The series of camps that make up the settlement were carved out of the forest in southern Bangladesh in 2017 to shelter hundreds of thousands of Rohingya refugees fleeing violence in western Myanmar’s Rakhine State. Nearly one million people are now crammed into an area of just 17 square kilometres. Bamboo shelters throng the hillsides and narrow roads teem with pedestrians, rickshaws, humanitarian vehicles and traders. It is no wonder that Samia looks skyward for a sense of peace.
“When I see a flock of birds flying nearby, I feel good,” she says. “I like the sound of the birds.”
After arriving in Bangladesh, following a traumatic journey from Myanmar, Samia was dismayed to see the forest being destroyed as trees were cleared to make way for shelters.
“When I first came here, I saw people kill wild animals when they entered the camps. They cut the trees and threw them away to cultivate the land. And people used to litter everywhere.”
Thanks, in part, to her efforts and those of other young Rohingya refugees in Kutupalong, attitudes towards wildlife and the surrounding forest are starting to change.
Samia belongs to one of five youth groups in the camps that, along with five similar groups in the surrounding host community, have received training on environmental issues from UNHCR, the UN Refugee Agency, and its partner organization, the International Union for Conservation of Nature (IUCN). They have learned about the links between destroying trees and vegetation and the climate crisis that increasingly impacts their daily lives.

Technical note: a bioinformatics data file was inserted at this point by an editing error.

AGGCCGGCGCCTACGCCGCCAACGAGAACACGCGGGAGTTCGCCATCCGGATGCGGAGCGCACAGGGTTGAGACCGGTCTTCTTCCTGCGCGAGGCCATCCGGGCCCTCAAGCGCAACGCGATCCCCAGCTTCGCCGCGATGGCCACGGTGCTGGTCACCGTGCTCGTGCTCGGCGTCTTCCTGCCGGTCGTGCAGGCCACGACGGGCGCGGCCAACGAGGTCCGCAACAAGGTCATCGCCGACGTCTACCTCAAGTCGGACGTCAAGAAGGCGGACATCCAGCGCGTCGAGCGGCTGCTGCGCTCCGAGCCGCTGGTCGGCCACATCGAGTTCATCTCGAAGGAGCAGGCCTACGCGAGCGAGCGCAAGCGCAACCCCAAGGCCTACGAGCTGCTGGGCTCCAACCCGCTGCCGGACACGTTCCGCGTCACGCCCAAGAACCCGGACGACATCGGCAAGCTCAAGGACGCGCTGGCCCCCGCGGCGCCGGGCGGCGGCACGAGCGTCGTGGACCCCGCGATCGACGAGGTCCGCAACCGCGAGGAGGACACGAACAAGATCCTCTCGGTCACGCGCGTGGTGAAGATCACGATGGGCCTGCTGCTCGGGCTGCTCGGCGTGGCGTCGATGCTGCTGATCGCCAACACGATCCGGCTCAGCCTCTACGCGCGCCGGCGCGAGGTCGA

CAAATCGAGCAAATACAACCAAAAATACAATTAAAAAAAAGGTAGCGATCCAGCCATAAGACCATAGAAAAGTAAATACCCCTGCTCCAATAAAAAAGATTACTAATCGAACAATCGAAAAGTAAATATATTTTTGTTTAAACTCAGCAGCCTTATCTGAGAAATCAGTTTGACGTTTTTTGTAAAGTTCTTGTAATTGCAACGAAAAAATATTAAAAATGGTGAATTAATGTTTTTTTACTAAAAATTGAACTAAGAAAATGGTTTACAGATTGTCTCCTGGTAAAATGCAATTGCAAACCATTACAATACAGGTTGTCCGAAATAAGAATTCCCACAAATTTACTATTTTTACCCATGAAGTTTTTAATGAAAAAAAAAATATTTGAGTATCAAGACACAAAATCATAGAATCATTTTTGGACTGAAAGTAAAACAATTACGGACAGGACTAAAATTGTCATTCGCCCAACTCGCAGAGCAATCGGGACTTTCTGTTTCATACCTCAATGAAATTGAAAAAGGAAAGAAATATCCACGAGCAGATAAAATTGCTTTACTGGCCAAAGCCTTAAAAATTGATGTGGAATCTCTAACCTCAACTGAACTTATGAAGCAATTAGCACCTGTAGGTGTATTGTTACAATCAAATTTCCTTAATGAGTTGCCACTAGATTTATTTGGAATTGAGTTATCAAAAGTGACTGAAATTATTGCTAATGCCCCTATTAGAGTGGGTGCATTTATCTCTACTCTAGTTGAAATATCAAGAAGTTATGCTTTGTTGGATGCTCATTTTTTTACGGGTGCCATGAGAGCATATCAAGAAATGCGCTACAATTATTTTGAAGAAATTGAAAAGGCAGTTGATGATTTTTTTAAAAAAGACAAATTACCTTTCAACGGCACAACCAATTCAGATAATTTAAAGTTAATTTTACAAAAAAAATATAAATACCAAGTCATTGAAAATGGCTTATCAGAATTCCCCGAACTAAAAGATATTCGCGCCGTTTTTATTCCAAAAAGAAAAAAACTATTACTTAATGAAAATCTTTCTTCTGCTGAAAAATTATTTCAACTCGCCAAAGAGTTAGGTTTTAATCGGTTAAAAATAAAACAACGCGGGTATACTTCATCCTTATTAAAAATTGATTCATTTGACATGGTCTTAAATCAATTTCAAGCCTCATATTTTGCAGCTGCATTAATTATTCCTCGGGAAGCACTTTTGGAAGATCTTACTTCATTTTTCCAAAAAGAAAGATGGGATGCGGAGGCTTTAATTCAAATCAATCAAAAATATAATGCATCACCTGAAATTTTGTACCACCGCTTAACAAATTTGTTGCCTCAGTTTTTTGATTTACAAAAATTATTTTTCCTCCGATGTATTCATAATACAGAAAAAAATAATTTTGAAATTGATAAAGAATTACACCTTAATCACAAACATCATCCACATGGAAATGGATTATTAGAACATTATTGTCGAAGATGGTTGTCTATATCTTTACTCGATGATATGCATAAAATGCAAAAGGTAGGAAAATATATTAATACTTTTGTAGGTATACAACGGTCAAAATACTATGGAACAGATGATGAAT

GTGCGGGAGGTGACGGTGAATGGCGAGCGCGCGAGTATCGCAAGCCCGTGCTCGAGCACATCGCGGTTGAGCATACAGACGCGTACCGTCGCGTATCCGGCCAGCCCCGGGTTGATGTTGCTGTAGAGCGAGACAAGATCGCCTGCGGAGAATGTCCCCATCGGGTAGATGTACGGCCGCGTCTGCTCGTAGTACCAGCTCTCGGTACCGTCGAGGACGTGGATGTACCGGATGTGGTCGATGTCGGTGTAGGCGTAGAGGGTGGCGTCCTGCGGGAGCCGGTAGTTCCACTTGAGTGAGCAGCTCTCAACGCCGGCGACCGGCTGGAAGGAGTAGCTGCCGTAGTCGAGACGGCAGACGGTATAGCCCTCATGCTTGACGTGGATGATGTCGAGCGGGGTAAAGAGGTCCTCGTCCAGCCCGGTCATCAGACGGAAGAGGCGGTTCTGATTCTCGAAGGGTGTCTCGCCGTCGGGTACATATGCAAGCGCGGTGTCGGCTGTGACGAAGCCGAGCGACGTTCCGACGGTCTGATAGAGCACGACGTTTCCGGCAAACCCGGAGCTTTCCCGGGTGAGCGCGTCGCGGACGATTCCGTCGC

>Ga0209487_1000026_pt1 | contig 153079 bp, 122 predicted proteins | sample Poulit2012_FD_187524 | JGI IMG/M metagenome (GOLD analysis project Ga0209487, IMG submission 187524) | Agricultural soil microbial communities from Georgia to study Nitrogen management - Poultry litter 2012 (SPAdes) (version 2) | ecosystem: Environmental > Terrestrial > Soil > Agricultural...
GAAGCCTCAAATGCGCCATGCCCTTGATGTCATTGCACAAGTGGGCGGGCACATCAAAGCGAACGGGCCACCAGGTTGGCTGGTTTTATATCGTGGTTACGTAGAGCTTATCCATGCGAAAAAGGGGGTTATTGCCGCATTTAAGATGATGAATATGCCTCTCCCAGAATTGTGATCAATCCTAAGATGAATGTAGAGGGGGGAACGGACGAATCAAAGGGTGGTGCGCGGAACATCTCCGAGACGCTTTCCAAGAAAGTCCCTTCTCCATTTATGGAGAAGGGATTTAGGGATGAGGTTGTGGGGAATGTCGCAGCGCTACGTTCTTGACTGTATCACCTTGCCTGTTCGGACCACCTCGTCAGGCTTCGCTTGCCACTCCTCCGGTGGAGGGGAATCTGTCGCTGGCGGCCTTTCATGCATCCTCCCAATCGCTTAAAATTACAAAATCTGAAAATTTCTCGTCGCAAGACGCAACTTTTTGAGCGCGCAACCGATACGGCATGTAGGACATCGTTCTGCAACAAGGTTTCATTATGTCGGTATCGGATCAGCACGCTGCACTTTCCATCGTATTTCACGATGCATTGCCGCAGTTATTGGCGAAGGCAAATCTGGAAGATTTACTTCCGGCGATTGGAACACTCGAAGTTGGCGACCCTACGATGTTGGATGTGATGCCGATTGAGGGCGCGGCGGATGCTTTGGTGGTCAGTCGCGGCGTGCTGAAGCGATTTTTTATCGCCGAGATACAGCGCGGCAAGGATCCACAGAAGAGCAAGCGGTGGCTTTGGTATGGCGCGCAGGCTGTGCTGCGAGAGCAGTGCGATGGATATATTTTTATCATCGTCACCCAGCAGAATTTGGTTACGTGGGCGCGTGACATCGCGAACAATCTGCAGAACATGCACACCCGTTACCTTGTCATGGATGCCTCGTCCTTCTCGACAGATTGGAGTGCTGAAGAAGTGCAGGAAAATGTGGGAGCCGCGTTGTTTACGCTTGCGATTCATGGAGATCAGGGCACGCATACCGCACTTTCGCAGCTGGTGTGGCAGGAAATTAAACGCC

Dec 01, 2022The Netherlands has decided to provide $7.5 million dollars through the International Organization for Migration (IOM) for the welfare of forcibly displaced Rohingyas and their host community in Cox’s Bazar district. An agreement between the Netherlands embassy in Dhaka and IOM was signed in this regard to implement a project styled ‘Restoring the Environment and […]
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